An accurate diagnosis of a tear is crucial to an appropriate and comprehensive treatment plan. Many tears will require surgery, slower rehab, and restricting sports activities until fully healed. Physical therapy is highly beneficial to the healing of a muscle tear either post-surgery or if surgery isn’t warranted. It helps improve your flexibility and strengthen the muscles surrounding the injury. The goal is to safely get you back to your daily activities, prevent complications, and ensure long-term success after a muscle tear. Often a chiropractor can help your recovery process through indirect treatment. Especially during a long recovery, your spine can become misaligned when sitting for long periods. A chiropractic adjustment can help relieve pain and stiffness to make your recovery more comfortable.
Can You Prevent These Injuries?
Strains and sprains are not always preventable, but there are some steps you can take to lessen your chances of suffering one.
- Stretch before and after exercising
- Avoid exercising too much after a break
- Eat a well-balanced diet and stay hydrated
- Wear appropriate shoes and replace them when they wear down
- Utilize the appropriate protective equipment when playing sports
- Try to avoid overuse of your joints
Regarding overuse injuries, these can occur in athletes who participate in sports regularly or even people who work jobs with repetitive motions, such as data entry clerks and supply warehouse workers.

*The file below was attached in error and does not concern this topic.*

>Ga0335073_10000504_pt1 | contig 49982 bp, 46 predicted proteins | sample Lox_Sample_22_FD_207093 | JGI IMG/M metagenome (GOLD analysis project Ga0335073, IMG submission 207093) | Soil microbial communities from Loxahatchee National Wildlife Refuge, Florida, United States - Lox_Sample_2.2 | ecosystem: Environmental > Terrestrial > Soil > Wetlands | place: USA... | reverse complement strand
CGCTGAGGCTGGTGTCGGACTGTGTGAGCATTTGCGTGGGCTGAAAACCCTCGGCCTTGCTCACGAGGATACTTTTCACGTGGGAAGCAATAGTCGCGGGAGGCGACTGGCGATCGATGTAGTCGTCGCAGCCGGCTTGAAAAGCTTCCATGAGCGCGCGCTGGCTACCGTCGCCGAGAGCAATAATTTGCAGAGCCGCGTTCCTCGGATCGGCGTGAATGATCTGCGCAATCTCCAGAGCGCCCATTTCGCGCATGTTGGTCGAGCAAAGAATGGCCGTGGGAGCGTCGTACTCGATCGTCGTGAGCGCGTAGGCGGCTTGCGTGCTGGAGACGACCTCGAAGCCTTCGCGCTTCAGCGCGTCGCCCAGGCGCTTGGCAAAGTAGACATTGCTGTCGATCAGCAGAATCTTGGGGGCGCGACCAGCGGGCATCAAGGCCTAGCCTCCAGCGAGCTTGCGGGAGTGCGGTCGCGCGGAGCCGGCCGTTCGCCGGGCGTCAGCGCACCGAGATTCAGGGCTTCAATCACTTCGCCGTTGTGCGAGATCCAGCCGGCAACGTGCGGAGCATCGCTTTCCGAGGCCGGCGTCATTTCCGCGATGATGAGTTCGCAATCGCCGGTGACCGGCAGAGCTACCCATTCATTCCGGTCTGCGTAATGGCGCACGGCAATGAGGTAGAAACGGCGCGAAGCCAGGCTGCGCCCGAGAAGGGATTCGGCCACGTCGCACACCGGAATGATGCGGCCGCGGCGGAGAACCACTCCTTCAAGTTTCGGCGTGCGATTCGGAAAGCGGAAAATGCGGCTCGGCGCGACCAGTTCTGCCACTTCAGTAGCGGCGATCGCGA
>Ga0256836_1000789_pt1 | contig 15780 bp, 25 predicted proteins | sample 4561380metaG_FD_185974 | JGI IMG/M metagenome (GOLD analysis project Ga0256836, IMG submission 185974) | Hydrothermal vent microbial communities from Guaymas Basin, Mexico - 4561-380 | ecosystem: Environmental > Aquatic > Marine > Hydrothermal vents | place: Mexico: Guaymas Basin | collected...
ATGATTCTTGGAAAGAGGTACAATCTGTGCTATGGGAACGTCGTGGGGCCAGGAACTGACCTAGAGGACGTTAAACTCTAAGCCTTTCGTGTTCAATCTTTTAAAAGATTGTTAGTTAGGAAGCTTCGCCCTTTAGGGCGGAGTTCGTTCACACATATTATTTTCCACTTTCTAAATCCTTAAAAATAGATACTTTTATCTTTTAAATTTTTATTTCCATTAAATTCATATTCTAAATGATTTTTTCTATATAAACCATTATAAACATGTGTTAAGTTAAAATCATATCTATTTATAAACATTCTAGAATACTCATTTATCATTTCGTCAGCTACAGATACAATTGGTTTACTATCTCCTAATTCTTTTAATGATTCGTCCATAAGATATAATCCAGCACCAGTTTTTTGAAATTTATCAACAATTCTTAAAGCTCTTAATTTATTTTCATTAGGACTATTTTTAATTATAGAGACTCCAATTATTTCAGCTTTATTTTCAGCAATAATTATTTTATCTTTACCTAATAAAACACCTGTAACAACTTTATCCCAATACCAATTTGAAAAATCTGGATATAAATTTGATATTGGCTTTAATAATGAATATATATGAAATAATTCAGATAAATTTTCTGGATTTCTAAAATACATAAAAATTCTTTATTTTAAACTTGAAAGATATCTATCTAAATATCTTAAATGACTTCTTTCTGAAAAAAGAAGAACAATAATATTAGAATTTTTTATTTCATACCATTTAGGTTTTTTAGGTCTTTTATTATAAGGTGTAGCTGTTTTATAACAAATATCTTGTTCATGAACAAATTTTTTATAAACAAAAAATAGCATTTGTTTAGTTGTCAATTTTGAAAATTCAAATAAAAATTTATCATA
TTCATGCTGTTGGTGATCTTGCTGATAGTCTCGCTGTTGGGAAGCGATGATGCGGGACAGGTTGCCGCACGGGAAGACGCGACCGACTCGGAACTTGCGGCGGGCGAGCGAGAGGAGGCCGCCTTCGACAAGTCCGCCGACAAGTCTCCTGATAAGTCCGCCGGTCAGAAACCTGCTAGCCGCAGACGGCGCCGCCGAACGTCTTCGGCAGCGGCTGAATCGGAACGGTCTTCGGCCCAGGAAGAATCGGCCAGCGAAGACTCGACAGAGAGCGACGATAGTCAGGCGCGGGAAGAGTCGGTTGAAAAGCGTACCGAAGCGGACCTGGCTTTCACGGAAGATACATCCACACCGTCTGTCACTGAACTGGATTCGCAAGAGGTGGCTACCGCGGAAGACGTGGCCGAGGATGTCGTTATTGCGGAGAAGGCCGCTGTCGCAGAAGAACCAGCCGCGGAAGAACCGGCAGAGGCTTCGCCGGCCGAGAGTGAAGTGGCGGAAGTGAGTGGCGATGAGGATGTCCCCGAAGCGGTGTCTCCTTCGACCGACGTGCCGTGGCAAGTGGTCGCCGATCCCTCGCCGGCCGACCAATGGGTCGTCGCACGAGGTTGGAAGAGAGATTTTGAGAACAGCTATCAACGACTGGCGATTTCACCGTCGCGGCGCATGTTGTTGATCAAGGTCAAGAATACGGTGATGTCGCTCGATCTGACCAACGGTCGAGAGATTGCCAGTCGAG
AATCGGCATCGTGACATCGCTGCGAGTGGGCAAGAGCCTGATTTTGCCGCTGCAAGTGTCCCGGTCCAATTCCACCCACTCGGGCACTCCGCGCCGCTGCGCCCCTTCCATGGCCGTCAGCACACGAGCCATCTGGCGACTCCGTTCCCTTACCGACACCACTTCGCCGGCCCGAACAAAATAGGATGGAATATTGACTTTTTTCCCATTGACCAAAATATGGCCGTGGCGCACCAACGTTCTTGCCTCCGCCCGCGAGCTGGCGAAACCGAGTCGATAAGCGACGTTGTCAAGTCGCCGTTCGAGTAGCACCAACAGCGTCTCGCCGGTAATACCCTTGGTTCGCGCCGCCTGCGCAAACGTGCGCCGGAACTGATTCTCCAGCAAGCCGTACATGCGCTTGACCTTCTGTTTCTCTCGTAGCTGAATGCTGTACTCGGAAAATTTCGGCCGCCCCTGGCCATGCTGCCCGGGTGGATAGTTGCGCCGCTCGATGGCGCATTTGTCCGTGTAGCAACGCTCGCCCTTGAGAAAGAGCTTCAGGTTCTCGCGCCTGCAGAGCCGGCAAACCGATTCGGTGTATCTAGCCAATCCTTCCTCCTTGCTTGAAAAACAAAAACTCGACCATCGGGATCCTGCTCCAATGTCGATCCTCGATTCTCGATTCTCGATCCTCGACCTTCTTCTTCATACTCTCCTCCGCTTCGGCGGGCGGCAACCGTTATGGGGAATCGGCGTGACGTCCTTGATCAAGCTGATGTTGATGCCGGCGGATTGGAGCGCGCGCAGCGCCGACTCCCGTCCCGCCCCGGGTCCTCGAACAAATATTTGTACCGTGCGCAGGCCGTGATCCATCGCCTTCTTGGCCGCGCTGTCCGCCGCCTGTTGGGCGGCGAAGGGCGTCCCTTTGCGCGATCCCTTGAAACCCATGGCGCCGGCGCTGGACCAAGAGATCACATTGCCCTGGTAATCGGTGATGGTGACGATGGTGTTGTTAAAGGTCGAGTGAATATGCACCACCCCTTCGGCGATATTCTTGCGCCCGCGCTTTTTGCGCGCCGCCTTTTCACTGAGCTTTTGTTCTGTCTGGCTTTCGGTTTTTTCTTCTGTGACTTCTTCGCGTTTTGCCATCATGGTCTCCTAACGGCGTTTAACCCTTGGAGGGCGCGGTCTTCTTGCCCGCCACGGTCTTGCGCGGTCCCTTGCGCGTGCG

Injuries from overuse will worsen with time if not treated properly, and preventative steps take to help lessen the chance of reoccurrence. Some contributing factors to overuse injuries can include not resting enough, poor technique, not using protective equipment, and not listening to your body.
When treating an injury from overuse, it is imperative to slowly build up to your full standard of use. Our experts at AICA Atlanta can help you develop a rehab program to make sure any injury is treated appropriately and set you up for continued success as your return to sports or work.
Contact Us Today!
To learn more about strains, sprains, and tears, please contact AICA Atlanta, a multi-specialty orthopedic clinic staffed 24/7 with experts ready to treat your injuries. If you are experiencing pain from a sprain, strain, or tear, please contact us today. Our expert team has orthopedists, sports medicine specialists, and physical therapists who will evaluate your injury and develop a treatment plan to relieve your pain and set you on the path to long-term recovery.